Regardless of their political persuasion, most people will agree, at least in retrospect, that it would have been better for their own side (defined either in ideological or in party terms) to have lost some of the elections they won. Most obviously, this was the case for the US Republican Party in 1928. Hoover’s victory, and his inability to cope with the Depression, paved the way for four successive victories for FDR and two generations of Democratic and liberal hegemony, which didn’t finally come to an end until the Reagan revolution in 1980. The same was true on the other side of poltiics in Australia and the UK, where Labour governments were elected just before the Depression, split over measures of retrenchment demanded by the maxims of orthodox finance and sat out the 1930s in Opposition, watching their own former leaders implement the disastrous policies they had rejected, but had been unable to counter.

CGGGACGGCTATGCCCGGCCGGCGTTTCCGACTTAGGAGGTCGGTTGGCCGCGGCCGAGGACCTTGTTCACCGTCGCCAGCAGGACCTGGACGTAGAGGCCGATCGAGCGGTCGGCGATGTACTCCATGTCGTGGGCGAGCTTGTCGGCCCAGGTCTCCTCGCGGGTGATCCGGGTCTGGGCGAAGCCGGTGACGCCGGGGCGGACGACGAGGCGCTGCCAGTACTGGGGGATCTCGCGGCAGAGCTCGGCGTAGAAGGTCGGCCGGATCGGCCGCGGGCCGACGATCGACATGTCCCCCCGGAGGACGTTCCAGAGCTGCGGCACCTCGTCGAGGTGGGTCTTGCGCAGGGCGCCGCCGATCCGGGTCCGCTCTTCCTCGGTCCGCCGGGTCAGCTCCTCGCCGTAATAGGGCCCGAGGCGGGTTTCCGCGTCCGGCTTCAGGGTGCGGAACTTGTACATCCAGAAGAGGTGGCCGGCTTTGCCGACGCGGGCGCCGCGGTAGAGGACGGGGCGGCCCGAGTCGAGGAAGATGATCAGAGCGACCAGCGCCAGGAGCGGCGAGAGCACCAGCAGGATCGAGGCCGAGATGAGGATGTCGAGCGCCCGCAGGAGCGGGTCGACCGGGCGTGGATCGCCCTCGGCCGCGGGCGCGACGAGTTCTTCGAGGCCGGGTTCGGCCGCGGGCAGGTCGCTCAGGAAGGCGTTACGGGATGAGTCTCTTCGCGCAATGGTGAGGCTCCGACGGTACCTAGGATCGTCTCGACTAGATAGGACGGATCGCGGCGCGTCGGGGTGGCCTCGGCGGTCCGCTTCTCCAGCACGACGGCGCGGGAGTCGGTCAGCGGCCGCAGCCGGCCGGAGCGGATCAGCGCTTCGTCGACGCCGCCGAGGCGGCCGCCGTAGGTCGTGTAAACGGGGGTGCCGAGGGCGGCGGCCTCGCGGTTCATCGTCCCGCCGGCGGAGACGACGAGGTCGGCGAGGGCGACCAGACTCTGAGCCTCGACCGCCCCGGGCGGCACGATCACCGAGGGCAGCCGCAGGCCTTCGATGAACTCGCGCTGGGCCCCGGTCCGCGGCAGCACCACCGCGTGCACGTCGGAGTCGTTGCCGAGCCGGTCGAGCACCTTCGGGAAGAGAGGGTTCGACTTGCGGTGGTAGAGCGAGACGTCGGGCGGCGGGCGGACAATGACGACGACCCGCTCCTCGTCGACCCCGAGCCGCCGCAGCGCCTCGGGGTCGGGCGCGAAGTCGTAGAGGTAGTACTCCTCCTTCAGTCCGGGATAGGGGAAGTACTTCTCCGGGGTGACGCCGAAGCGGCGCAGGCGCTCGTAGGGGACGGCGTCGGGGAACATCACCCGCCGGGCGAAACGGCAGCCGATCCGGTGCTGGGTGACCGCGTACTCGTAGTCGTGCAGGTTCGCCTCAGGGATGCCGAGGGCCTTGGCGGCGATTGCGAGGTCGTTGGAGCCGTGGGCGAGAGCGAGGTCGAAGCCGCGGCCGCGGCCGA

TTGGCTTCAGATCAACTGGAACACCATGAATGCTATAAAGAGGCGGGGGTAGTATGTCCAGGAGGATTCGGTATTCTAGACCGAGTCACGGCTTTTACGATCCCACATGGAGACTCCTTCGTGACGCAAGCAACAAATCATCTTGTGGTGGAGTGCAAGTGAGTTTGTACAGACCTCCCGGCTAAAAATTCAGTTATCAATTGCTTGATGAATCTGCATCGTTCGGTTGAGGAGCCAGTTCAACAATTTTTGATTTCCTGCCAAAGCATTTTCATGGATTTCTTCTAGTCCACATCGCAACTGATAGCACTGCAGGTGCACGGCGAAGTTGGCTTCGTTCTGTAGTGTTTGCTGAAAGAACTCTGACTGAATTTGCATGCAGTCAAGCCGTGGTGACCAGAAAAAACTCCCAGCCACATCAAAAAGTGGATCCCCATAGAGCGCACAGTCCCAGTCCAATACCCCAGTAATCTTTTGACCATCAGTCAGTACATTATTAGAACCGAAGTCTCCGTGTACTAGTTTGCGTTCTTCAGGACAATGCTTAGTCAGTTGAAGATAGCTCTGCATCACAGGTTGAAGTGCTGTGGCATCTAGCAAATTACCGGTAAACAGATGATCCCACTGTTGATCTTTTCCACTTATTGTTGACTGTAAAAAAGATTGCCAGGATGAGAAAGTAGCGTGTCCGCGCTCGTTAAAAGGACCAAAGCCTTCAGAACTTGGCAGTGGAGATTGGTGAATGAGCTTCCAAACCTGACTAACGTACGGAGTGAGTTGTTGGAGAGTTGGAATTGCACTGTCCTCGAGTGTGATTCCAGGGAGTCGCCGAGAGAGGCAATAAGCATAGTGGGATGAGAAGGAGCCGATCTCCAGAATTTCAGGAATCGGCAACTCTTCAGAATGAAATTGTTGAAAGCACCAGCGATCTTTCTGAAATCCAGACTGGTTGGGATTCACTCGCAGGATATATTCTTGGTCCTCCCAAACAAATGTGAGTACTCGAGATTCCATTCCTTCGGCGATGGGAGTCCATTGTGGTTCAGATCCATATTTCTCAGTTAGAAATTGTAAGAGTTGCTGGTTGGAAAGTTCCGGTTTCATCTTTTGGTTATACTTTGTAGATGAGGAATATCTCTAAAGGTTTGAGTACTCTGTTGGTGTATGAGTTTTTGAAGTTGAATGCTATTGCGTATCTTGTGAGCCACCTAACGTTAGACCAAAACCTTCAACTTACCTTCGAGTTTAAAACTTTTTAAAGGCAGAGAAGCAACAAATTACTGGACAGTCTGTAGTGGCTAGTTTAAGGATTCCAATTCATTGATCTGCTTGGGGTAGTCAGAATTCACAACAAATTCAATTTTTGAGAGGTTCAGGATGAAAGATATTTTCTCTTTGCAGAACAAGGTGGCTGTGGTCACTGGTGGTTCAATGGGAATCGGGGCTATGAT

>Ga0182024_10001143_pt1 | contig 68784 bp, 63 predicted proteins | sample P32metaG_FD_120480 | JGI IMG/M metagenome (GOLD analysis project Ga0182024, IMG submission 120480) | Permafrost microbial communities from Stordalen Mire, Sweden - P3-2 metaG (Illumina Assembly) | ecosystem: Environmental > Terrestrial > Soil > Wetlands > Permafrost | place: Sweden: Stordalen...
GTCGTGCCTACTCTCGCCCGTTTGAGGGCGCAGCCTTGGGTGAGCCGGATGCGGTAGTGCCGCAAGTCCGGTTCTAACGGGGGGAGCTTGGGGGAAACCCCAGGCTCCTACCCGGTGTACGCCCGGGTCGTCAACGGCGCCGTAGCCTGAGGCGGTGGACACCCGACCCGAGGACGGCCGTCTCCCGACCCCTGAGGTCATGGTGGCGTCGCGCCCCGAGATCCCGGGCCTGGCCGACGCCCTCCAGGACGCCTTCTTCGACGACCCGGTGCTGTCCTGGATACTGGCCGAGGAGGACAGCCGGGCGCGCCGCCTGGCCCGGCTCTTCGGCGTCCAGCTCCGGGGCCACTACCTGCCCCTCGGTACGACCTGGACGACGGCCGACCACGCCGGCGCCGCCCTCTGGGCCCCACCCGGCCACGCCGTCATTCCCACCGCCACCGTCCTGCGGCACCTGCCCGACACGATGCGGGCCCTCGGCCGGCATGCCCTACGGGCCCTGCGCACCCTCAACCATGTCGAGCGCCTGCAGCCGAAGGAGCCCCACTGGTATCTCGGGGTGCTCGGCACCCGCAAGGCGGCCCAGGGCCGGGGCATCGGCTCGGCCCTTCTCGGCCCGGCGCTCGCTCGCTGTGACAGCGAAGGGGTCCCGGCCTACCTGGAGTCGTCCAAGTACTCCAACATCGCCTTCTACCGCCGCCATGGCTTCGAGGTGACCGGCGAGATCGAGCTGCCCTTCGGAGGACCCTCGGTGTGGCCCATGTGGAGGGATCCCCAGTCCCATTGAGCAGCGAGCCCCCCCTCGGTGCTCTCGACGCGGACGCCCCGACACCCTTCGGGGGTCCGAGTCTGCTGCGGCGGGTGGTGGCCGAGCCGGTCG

So, is 2004 one of those occasions? The case that it is rests primarily on arguments about fiscal policy. Bush’s policies have set the United States on a path to national bankruptcy, a fact that is likely to become apparent some time between now and 2008. Assuming that actual or effective bankruptcy (repudiation of debt or deliberate resort to inflation) is unthinkable, this is going to entail some painful decisions for the next President and Congress, almost certainly involving both increases in taxation and cuts in expenditure. On the expenditure side, this will mean a lot more than the obvious targets of corporate welfare and FDW[1]. Either significant cuts in the big entitlement programs (Social Security and Medicare) or deep cuts in everything else the government does will be needed, even with substantial increases in taxes (to see the nasty arithmetic read these CBO projections, and replace the baseline with the more realistic “Policy Alternatives Not Included in CBO’s Baseline”)